Reporting an alleged violation of the Foreign Corrupt Practices Act (FCPA) does not qualify as a “protected activity” under the Sarbanes-Oxley Act (SOX), according to a ruling from a federal appeals court.
In Baker v. Smith & Wesson, Inc., a former employee sued Smith & Wesson (S&W), asserting a claim for whistleblower retaliation under Section 1514A of Sarbanes-Oxley. S&W moved for summary judgment, arguing that Earl Donald Baker’s actions did not fall within the definition of protected activity.
A federal trial court denied S&W’s motion. However, the 1st U.S. Circuit Court of Appeals reversed that decision on appeal.
The employee had argued that the whistleblower protections of SOX should be broadly applied to any rule or regulation of the Securities and Exchange Commission. However, he conceded that the FCPA is not a direct rule or regulation of the SEC but rather a statute within the enforcement power of the SEC.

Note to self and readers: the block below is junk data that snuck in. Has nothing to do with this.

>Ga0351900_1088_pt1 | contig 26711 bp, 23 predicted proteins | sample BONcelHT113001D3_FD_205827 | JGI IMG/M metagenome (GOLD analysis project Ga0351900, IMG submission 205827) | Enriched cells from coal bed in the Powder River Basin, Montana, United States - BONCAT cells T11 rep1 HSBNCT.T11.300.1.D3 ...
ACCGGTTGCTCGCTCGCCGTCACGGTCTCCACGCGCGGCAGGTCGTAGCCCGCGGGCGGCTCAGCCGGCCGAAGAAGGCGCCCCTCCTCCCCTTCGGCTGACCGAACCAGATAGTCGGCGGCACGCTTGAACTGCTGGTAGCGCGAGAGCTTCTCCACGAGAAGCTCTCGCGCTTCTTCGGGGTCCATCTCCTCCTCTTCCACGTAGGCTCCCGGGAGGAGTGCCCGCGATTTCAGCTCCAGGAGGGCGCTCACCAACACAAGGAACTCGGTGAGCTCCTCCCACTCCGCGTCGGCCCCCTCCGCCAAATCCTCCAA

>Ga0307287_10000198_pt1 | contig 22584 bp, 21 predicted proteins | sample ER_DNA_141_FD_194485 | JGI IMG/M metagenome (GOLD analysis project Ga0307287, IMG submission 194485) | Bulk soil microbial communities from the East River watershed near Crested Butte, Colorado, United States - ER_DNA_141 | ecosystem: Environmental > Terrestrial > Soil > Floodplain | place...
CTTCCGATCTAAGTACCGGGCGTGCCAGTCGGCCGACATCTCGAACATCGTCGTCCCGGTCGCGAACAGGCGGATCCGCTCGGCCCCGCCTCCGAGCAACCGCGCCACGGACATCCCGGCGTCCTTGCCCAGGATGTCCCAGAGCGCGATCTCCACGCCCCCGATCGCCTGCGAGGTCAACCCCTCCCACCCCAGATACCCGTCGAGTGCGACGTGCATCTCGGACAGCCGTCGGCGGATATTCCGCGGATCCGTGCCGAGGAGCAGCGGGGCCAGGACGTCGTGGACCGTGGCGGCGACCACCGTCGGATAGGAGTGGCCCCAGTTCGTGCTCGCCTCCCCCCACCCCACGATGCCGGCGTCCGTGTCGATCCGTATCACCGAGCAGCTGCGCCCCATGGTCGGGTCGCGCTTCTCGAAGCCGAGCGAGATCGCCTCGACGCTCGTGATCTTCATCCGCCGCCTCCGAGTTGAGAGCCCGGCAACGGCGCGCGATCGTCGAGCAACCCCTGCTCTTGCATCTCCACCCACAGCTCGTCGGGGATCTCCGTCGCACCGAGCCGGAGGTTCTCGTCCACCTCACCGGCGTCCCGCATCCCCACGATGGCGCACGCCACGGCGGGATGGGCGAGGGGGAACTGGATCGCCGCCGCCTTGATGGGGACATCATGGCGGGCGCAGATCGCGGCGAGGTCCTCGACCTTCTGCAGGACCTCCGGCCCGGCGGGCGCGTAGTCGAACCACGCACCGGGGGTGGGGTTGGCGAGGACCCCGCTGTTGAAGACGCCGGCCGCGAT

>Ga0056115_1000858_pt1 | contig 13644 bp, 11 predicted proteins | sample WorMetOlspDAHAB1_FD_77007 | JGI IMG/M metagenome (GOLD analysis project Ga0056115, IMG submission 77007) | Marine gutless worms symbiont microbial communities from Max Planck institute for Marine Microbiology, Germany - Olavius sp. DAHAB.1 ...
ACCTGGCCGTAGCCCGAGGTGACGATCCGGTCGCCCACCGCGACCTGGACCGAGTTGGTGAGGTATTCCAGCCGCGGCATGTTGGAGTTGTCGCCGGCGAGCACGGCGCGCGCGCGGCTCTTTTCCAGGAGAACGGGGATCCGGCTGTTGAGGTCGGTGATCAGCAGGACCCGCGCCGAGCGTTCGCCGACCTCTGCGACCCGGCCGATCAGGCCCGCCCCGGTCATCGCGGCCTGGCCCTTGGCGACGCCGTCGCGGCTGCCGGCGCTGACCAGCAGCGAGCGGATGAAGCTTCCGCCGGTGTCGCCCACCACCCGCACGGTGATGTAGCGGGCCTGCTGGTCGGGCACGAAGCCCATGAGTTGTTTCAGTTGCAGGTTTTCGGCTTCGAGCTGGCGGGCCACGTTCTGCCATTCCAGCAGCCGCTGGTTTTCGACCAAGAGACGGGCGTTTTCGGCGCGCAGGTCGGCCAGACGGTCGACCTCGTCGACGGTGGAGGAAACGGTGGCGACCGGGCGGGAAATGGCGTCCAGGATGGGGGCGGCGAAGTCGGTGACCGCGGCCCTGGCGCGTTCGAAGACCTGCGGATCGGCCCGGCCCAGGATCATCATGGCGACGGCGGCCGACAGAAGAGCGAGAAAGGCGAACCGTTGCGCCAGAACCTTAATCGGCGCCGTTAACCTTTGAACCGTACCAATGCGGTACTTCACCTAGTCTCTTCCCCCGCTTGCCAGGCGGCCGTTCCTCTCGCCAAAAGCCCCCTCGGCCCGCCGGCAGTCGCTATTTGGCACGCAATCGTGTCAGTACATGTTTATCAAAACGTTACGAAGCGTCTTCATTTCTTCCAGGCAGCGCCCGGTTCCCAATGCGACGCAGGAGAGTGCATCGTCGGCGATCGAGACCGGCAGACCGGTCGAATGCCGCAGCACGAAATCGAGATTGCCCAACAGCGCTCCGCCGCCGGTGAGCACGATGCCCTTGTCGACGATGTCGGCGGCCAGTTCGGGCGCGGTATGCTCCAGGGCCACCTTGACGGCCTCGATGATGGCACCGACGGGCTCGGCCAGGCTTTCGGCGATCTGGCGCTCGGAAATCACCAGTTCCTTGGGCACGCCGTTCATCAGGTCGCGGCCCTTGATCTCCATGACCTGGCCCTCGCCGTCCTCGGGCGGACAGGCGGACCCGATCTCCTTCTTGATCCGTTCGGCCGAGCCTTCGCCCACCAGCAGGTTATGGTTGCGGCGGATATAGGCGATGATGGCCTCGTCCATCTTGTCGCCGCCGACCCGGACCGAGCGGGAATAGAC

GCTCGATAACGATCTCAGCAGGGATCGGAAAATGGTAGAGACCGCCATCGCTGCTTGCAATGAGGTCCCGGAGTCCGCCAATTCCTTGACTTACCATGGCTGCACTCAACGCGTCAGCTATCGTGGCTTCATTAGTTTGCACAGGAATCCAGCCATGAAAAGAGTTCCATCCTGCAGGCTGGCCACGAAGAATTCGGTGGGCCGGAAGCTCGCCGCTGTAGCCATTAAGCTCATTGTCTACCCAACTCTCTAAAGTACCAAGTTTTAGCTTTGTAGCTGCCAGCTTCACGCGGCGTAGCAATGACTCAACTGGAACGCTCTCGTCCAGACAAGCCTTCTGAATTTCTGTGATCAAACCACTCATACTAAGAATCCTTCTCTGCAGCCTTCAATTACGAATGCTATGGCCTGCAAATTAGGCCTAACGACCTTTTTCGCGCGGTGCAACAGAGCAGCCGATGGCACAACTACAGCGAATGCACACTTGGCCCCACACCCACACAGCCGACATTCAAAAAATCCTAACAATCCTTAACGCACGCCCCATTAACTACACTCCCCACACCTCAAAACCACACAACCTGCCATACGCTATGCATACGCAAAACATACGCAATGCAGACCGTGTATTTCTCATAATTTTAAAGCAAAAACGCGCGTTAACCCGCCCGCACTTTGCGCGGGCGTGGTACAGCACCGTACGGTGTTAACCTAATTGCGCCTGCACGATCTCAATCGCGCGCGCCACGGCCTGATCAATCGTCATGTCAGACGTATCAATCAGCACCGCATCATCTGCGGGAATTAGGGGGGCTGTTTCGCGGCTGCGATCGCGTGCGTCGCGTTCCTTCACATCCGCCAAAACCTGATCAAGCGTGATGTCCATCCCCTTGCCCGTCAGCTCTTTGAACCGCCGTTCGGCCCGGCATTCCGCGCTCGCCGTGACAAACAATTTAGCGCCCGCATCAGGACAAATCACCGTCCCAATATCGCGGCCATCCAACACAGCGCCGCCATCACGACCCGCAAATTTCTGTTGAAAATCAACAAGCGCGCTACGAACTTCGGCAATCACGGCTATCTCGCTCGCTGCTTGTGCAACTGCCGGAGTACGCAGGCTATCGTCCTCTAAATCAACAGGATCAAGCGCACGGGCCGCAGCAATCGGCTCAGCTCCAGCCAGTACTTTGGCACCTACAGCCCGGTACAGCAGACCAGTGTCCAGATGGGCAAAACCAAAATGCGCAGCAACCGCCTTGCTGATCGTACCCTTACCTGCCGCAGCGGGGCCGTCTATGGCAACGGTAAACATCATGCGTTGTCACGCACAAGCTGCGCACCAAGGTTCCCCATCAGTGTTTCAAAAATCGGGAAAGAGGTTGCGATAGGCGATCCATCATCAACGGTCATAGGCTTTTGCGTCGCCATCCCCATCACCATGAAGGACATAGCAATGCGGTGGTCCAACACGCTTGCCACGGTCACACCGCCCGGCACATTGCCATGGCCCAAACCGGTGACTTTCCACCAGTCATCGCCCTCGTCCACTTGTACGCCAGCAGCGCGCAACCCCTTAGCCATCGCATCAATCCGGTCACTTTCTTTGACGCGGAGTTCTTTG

Claims under SOX
Elements of Sarbanes-Oxley prohibit publicly traded companies from firing or otherwise retaliating against an employee for reporting activities they believe could reasonably violate SEC rules or constitute fraud.
To establish a retaliation claim under SOX, a whistleblower must show 1) they engaged in protected activity, 2) the employer knew they engaged in such activity, 3) they suffered an adverse employment action, and 4) the protected activity was a “contributing factor” in that adverse action.
Whistleblower protections not automatic
Just because an employee uses a company’s internal complaint process does not mean they’re granted automatic protection from adverse employment actions. Employees must first demonstrate that they engaged in protected activity.
In reacting to Baker v. Smith & Wesson, Inc., some analysts were critical of the court’s narrow interpretation. However, they said the outcome was not a runaway win for employers, noting whistleblower protections are generally in place when reporting an FCPA violation.